Insight: Data showed us that after marking themselves safe using Safety Check, a lot of people were either commenting on their marked safe story or creating a new post to explain what happened and provide additional context about their experience during the crisis. We also heard from some people during UX research that simply marking themselves safe without providing any context was worrying to their loved ones who received the marked safe notifications. For example, when Brad (name changed) marked himself safe in Germany during a crisis last year, his mother received a notification and was really concerned because she thought her son was near the scene of the incident while in reality, he lived miles away from the incident and was safe. A quick text message and a status update later he was able to reassure his family and friends that he lived on the other side of town and was safe. What these qualitative and quantitative insights were really telling us was that people wanted more control over their safety status in order to reassure their loved ones and remove any uncertainty.
Solution: Creating a mark safe flow instead of a one-click interaction.
One of the biggest benefits of Safety Check is its light-weight nature — one click of a button and your friends and family know you’re ok. However, based on feedback from people, we realized that to give them more control over their safety status, a follow-up screen where they can add context about their situation after marking themselves safe would enhance this one-click experience and give people more control over the message they are sharing. The note that they type in gets added to the News Feed story that is generated when they mark themselves safe. On the other hand, if people select the ‘Doesn’t Apply To Me’ option, they can now select who they want to send a notification to amongst the friends who asked if they were safe. This change gives people more control over who they share their safety status with even if they are unaffected by the incident.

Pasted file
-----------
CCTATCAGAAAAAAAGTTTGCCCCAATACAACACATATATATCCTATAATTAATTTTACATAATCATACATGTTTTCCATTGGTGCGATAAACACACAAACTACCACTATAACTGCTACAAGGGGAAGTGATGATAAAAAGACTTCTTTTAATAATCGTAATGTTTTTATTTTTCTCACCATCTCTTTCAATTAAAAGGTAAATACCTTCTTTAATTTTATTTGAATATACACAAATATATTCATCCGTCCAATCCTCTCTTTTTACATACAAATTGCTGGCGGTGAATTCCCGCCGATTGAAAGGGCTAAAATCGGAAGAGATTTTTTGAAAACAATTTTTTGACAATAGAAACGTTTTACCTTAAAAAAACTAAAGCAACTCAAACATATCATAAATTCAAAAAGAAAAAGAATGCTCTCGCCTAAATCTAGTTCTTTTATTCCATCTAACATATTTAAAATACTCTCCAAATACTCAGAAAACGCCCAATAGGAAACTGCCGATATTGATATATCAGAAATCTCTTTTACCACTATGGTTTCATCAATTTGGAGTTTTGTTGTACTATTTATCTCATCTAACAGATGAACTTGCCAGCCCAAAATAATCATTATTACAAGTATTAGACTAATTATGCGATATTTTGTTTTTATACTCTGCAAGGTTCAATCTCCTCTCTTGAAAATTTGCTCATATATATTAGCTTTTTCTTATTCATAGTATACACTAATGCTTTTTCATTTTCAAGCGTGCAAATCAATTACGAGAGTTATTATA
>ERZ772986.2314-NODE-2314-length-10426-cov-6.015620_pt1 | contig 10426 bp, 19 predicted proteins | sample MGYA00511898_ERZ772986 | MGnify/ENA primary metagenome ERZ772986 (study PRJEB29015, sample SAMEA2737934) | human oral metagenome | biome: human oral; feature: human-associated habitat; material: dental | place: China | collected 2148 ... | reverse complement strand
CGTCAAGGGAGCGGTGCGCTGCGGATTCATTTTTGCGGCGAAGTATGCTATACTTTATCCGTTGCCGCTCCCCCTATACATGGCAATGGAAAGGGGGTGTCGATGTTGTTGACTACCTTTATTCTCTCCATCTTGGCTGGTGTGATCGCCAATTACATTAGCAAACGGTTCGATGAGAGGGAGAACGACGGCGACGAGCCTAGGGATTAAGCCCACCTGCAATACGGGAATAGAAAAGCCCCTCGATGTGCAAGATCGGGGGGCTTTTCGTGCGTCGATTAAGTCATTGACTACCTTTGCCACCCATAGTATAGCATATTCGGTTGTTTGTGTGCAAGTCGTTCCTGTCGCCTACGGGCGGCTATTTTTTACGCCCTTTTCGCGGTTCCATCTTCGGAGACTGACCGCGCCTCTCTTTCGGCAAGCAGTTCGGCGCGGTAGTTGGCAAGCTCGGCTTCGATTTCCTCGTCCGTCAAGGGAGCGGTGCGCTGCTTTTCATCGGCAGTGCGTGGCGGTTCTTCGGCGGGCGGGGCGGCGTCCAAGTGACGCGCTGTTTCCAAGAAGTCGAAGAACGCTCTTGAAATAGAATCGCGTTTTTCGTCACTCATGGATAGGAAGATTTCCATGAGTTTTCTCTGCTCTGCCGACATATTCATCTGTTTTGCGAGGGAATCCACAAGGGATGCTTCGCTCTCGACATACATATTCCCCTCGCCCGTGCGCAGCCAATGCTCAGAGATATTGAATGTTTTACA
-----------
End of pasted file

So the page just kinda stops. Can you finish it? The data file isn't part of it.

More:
In this redesigned flow, we also reconsidered the two options for marking yourself safe and how they were presented. Previously, we had a bold green button to tell friends you’re safe and a secondary grey label to say you’re not in the area. We heard in research that both the imbalanced visual representation and the text in the buttons felt very limiting to users and the data reflected this. Changing the colors of the buttons helped the two options feel more balanced, whereas changing the language from ‘Not in the Area’ to ‘Doesn’t Apply To Me’ helped encapsulate a wider range of responses — it could mean people are physically not in the area or that they weren’t impacted by the incident in any way.
2. Giving people more information
Insight: Another insight from research was that when people receive Safety Check notifications about their loved ones, they sometimes have limited knowledge about the crisis because they’re either located far away, haven’t checked the news yet, or are simply unaware of what’s happened. Even people who lived in the city affected by the crisis sometimes didn’t know what had happened because it was a smaller, localized incident like a building fire or a train accident. To them, not knowing what had happened caused confusion.
Solution: Creating an About page with descriptive information about the crisis.